Question: what has the Tales series been lacking? Answer: arranged albums.
Finally, perhaps after fighting for the rights to his own work, Sakuraba has the opportunity to do some arranged albums for the series that he, primarily, composed for. What we have here is a solid collection of rock-influenced battle themes, arranged for a typical band setup (guitar bass keyboard drums), from 9 different entries in the Tales series. One can’t help but hope for a great arranged album.
The album is, literally, track-for-track, a hit-or-miss. Fortunately, it looks like the good outweighs the bad. Let’s start by singling out the stuff that didn’t seem up to snuff.
“Take Up the Cross” from Tales of Phantasia, while showcasing a couple impressive solos, didn’t perform well overall. I thought the arrangement was weak, and I never really was fond of this composition. There were better options to choose from Tales of Phantasia. “Inferia Battle” had a decent organ solo, but was otherwise generic Sakuraba-stockpile rock.
As for the good stuff? Get ready, it’s a long list.
“Full Force” was so good. This was an excellent choice from the Tales of Symphonia OST, though some would argue you couldn’t go wrong with any track from that OST. The arrangement is strong. “The Arrow Was Shot” wasn’t a personal favorite, but on a technical level, it’s strong. Tales of Rebirth’s “Battle Organization” was straight up awesome, with a really interesting avant-garde piano solo appearing in the middle.
Tales of Vesperia’s track “Furnace of War” actually broke the rules and went orchestral…it was good. Piano was the key instrument. Skipping ahead, both tracks from Tales of Destiny2 were rock solid. They were just crying for an arrangement. Indeed, if there was one Tales OST that I had always wanted to see arranged, it was this one. So I’m glad Sakuraba chose two tracks from this game.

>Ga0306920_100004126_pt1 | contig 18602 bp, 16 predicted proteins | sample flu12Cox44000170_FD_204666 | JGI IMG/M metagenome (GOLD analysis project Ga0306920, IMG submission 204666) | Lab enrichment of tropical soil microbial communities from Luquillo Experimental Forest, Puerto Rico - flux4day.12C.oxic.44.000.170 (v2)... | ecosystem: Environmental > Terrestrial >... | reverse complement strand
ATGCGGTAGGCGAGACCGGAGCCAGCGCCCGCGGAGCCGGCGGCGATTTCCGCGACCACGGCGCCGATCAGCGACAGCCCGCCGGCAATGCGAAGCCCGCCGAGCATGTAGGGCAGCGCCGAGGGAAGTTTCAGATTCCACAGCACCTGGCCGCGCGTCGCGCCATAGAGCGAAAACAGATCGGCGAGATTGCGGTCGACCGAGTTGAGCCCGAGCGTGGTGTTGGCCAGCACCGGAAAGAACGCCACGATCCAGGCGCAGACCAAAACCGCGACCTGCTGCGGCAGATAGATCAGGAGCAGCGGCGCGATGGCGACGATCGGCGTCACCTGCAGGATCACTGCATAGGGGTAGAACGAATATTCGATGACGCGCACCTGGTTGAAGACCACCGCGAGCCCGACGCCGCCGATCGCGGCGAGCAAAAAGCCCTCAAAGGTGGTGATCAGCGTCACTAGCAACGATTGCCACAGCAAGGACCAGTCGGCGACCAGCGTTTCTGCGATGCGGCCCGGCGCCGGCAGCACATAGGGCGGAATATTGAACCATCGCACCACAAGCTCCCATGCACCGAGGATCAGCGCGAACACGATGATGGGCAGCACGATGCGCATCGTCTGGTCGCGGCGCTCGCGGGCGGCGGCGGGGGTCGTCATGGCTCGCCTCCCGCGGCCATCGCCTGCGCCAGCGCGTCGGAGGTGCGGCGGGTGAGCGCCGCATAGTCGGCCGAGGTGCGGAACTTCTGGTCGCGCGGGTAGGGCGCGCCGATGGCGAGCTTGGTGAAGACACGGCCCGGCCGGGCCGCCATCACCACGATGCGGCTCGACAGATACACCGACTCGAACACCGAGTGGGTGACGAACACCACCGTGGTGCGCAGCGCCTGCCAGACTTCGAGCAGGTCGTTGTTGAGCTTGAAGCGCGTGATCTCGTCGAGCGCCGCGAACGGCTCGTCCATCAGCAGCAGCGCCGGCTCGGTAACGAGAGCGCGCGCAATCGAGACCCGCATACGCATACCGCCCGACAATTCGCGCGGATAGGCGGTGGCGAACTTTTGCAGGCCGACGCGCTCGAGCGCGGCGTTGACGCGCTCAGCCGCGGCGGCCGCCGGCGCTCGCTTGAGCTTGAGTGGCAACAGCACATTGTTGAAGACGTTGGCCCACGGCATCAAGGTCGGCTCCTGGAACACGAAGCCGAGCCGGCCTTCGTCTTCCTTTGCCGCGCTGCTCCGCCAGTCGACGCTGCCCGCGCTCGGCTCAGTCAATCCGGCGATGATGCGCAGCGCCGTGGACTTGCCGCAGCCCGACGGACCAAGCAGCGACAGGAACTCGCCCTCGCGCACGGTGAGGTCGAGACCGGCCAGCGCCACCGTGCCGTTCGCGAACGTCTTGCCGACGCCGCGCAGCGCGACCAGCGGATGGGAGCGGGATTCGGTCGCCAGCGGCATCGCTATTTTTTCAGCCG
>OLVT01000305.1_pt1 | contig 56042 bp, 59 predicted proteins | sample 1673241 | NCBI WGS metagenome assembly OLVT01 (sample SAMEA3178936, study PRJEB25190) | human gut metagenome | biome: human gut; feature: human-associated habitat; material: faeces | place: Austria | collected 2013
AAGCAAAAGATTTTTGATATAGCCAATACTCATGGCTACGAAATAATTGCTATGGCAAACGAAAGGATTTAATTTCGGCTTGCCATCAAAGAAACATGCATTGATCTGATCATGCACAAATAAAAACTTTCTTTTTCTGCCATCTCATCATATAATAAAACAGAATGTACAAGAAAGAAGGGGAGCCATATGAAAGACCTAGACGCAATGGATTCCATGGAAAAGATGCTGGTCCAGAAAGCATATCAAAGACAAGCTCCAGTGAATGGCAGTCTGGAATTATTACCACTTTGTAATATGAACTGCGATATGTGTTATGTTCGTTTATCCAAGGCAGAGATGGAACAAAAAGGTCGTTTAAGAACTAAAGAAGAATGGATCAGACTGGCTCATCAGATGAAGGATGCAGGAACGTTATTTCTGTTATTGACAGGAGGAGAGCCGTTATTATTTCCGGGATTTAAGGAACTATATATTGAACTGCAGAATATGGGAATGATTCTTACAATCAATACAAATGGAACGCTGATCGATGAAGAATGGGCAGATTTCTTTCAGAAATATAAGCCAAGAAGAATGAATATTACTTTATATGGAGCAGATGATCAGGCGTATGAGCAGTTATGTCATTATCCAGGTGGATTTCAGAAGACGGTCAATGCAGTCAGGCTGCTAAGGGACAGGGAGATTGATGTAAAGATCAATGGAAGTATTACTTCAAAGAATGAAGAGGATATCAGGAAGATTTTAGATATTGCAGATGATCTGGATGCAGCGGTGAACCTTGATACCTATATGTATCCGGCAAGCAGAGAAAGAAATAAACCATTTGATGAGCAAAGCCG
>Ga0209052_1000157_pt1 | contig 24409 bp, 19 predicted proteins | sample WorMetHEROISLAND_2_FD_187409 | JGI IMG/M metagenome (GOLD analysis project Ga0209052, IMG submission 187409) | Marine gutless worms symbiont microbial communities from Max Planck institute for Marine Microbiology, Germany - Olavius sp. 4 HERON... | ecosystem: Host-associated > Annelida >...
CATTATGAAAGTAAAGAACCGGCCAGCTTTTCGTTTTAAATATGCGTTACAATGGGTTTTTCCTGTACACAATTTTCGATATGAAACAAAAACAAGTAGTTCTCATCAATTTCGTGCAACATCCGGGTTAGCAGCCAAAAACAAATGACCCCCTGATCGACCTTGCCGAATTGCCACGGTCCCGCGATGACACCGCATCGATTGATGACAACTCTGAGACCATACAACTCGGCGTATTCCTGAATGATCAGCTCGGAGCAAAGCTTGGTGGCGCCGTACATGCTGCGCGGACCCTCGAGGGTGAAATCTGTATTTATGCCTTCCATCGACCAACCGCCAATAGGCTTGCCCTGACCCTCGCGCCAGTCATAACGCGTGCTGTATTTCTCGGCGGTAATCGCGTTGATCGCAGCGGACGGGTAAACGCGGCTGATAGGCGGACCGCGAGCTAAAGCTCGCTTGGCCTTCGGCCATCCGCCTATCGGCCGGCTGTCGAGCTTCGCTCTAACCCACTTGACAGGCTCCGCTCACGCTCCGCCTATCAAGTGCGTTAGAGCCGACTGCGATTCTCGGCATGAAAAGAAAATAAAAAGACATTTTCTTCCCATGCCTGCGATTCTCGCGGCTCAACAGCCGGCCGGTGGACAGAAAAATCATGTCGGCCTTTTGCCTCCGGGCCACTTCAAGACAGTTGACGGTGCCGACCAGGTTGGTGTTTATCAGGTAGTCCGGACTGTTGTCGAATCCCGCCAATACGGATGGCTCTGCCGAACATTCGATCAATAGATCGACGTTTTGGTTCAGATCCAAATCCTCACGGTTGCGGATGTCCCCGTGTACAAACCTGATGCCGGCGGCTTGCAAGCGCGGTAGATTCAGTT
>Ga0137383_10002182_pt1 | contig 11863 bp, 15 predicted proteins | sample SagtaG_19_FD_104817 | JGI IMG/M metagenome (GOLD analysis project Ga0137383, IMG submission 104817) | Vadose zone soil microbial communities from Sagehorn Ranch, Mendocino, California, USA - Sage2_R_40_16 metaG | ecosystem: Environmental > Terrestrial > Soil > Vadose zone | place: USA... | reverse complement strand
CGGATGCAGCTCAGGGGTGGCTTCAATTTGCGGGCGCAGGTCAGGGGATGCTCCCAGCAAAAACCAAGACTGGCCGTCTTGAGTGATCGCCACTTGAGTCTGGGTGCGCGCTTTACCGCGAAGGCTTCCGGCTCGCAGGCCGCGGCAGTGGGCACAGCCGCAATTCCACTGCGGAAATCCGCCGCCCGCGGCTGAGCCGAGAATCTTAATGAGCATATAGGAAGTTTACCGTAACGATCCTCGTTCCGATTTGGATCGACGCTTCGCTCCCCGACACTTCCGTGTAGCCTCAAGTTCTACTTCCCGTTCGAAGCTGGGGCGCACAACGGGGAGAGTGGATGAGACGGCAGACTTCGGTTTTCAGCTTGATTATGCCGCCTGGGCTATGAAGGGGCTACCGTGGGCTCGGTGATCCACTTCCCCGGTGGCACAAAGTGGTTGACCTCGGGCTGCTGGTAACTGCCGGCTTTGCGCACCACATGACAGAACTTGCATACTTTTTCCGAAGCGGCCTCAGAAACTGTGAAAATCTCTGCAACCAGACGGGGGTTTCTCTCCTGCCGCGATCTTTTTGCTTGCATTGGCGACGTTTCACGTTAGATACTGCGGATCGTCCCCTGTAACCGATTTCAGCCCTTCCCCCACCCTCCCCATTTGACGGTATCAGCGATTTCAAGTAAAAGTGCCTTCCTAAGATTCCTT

The biggest surprise was that there was a great arrangement from “Tales of the Tempest.” “Confrontations” uses violin and piano, with the standard rock band for the rhythm section. This arrangement came out really well.
Any other tracks I didn’t mention fell somewhere between the “great” and “awful” scale, though mostly leaning towards the more positive side of the scale. All in all, this album was a pleasant surprise for Sakuraba fans and “Tales of…” fans alike. Know that while the style is similar, you’re getting a fairly different package from other arranged albums Sakuraba’s done (particularly tri-Ace projects). Be sure to give this album a fair shake so that you can decide whether or not to add it to your collection.